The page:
“Dirty” Dave Johnson likes his albums fast, loose and dirty, like the women who stalk truckers in the parking lots that he sings about on “Lot Lizard.” Glasspack’s newest album finds Johnson strutting being as musical (“Farewell Little Girl”) as he is raw and unapologetic (“My Curse”). He ropes in Matt Jaha for epic “Louisiana Strawberry” and freakish fret festival “Ice Cream, But No Reply” for an analog production that smokes from beginning to end. —Mat Herron
Track three is titled “Obscene Strategies,” and it epitomizes the technique Trans Am employed in recording Sex Change. In particular, it makes use of strategy 18, which, according to the Thrill Jockey Web site, is to “rip off black musicians.” “Obscene Strategies” is groovy, danceable stuff, but the concept by the same name, a knockoff of Brian Eno’s “Oblique Strategies,” is hard to take seriously. At least it gives some explanation to this strange series of surprisingly happy tunes — tunes that even feature clean vocals, like on “North East Rising Sun.” Said track must be victim to strategy 31, “Hose down the control room,” because it’s relatively sterile in a refreshing kind of way. I’m not sure that any of the songs sound like Jackson Browne (No. 16), but the pillow-fight strategy (No. 43) can be heard in the abrupt transition from innocent to a little wilder one minute into “Triangular Pyramid.” —Jessica Farquhar
Dead Child’s heart beats with the fury of long-ago metal and thrash when metal and thrash were as much about composition as they were theatrics.
These five songs surge underneath Dahm’s terrifically smooth vocals that call to mind early Judas Priest. Tony Bailey punishes his kit (“Never Bet The Devil Your Head”), and Todd Cook proves yet again he can play in anyone’s rhythm section, anytime, anywhere (“Curse of a Legend”).
Michael McMahan and Dave Pajo cut out a page or two from Kill ’Em All and hold down a steady, satisfying dirge on “I Will Live Again,” but the guitars stay grounded in heavy minimalism. Can’t wait for a full-length. —Mat Herron
Fear of Tigers
Ayin’s tentacles slither into so many subgenres of post-punk that Fear of Tigers exhibits symptoms of a multiple-personality disorder. Maybe that’s exactly what the band had in mind. Its instrumentation doesn’t create a specific sound so much as it jolts, then soothes, then assaults, often within a single measure.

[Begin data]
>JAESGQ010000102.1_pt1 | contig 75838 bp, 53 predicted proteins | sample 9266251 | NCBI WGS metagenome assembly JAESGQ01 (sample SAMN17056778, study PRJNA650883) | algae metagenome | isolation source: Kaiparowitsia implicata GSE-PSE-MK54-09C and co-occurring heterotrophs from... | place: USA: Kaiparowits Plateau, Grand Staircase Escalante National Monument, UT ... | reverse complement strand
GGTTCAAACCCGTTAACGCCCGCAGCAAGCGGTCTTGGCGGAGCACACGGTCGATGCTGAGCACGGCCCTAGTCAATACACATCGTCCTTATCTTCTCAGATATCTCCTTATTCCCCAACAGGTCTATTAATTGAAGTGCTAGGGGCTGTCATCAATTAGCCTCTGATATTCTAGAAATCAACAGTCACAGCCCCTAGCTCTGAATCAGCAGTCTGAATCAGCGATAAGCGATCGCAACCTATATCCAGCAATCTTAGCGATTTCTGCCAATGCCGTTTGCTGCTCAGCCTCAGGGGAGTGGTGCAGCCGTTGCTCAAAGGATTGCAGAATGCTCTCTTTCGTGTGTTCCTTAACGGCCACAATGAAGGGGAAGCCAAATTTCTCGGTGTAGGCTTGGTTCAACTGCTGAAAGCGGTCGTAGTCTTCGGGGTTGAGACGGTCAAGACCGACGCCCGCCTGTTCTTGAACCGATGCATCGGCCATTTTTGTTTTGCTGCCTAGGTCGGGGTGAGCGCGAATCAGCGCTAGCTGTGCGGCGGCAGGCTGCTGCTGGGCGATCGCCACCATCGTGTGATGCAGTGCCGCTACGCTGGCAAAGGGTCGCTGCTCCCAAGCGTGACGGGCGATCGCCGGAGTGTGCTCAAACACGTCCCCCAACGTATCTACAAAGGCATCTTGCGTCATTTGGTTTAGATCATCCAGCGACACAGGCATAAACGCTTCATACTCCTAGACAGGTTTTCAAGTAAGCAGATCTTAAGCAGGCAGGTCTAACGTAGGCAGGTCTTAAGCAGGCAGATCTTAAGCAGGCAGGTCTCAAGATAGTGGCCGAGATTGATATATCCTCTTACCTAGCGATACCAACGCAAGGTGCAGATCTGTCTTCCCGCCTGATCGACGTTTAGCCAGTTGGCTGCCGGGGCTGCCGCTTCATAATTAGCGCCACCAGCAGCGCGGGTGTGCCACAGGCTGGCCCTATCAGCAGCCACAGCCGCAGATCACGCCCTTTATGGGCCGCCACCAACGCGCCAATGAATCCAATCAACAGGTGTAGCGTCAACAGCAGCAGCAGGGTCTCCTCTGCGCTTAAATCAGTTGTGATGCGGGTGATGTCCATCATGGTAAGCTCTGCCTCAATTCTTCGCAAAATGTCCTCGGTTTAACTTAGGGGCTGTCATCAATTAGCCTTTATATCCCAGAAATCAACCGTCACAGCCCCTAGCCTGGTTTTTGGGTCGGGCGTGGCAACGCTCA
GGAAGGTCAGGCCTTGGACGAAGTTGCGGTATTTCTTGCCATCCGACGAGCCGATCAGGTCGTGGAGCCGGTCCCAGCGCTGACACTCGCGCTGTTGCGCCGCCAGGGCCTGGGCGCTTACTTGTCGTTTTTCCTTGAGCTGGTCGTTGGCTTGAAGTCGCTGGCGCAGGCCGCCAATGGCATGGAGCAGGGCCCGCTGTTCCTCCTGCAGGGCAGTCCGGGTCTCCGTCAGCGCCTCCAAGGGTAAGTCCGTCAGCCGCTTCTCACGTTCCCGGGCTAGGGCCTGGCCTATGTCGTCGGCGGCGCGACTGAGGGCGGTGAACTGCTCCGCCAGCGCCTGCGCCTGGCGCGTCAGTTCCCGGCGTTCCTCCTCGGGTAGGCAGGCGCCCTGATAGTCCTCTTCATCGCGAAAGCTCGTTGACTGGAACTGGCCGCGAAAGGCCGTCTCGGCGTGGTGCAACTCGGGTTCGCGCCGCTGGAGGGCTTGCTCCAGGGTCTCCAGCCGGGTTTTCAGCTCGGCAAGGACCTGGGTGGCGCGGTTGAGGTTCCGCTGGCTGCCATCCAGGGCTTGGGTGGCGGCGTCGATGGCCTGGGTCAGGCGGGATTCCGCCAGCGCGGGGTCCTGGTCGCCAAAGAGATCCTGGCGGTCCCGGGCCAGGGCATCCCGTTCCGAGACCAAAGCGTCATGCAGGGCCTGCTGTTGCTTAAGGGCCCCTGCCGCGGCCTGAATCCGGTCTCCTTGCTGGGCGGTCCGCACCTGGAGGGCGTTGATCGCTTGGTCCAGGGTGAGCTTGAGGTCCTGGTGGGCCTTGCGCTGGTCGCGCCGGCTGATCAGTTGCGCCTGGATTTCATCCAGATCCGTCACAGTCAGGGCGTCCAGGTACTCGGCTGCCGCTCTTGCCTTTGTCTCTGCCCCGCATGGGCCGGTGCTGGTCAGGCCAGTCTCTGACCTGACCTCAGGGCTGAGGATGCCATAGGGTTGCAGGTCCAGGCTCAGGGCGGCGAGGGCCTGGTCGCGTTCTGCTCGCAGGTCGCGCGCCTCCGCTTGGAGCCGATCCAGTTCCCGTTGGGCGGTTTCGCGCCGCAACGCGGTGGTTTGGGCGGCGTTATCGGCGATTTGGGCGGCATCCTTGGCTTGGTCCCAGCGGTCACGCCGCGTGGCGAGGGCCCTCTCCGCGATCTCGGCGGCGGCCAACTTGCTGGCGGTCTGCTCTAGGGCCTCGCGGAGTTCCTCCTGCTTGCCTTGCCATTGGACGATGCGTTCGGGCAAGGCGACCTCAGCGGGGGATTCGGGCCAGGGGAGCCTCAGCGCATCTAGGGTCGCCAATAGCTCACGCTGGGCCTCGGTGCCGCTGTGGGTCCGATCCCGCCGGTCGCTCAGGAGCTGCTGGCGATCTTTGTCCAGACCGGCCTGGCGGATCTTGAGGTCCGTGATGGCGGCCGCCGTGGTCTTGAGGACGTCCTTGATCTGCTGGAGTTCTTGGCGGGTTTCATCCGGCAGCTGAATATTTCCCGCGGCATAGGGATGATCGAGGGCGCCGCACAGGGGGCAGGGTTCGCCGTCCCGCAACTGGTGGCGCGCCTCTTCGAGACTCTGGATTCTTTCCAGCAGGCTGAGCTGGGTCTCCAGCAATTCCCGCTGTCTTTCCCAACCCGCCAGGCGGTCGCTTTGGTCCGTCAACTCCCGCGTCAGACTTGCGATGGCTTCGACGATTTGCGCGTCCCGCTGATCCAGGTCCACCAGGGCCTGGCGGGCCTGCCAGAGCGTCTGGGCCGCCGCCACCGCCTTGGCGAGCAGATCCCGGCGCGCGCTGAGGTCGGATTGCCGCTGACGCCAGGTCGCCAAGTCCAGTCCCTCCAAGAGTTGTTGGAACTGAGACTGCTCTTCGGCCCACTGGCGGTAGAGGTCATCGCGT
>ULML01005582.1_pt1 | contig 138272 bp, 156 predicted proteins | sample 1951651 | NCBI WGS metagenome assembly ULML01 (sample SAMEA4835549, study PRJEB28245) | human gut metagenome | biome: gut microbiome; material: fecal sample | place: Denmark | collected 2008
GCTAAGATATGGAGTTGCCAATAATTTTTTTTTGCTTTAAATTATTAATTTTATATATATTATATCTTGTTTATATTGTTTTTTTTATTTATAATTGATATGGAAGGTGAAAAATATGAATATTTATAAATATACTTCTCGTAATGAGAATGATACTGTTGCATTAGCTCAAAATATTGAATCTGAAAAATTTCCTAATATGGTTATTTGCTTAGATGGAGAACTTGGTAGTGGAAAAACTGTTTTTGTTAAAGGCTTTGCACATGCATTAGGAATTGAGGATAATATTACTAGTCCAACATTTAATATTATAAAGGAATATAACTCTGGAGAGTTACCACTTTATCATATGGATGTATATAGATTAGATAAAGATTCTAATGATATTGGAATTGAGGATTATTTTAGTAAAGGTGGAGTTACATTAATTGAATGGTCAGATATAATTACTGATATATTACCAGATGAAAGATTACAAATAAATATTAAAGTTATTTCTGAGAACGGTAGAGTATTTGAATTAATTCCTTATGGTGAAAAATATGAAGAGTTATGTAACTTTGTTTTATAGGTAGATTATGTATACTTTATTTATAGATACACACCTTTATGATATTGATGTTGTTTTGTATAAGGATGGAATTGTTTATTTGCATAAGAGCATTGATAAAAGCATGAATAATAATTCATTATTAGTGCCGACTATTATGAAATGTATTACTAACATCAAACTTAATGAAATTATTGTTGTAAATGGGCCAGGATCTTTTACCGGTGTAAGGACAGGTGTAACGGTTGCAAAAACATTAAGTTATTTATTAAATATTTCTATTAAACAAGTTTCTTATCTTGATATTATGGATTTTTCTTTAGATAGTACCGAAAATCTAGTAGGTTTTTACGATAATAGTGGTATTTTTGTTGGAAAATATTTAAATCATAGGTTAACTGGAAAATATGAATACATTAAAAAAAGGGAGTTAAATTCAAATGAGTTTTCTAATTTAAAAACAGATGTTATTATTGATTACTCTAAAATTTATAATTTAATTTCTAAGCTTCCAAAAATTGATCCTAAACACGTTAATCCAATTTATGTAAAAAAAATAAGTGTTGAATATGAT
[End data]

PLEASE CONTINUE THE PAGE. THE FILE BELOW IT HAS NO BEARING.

All this serves as a dizzying infrastructure for Shane Simms, whose vocals go from scream-singing (think mid-’90s Richmond, Va., crust punk) to mid-’80s Brit-pop without flinching.
The upside of Fear is that once the band stops throwing itself in hundreds of directions (see “Parallels”), it hangs with the best of them, and Chris Owens’ excellent production reflects that. —Mat Herron
The West Was Burning
As the Holy Trinity of female icons of Americana — the candid Lucinda, the ethereal Emmylou and the charming Nanci — continue to make ambitious and honest works of art, their effect is felt in a newer generation of artists: Mindy Smith, Kathleen Edwards, Sarah Harmer and now Martha Scanlan.
Scanlan’s voice most distinctly echoes that of Griffith, who can drift between a haunting flutter and a grittier cadence. Her songs are hearty as they all clock in around four or five minutes. There are moments where she lets her bluegrass side rise to the surface, like on the danceable instrumental “Call Me Shorty.” Yet, most of the tracks prey on the tried-and-true influences of folk: the gospel closing track “Ten Thousand Charms” and the natural imagery of “Up on the Divide.” Yet, it’s the Dylan cover “Went to See the Gypsy” with The Band’s Levon Helm keeping apace on the drums, that cements Scanlan’s ability to walk so adeptly that fine line that her predecessors — including Helm’s Woodstock, N.Y., cohorts — did so well. —Patrick Mulloy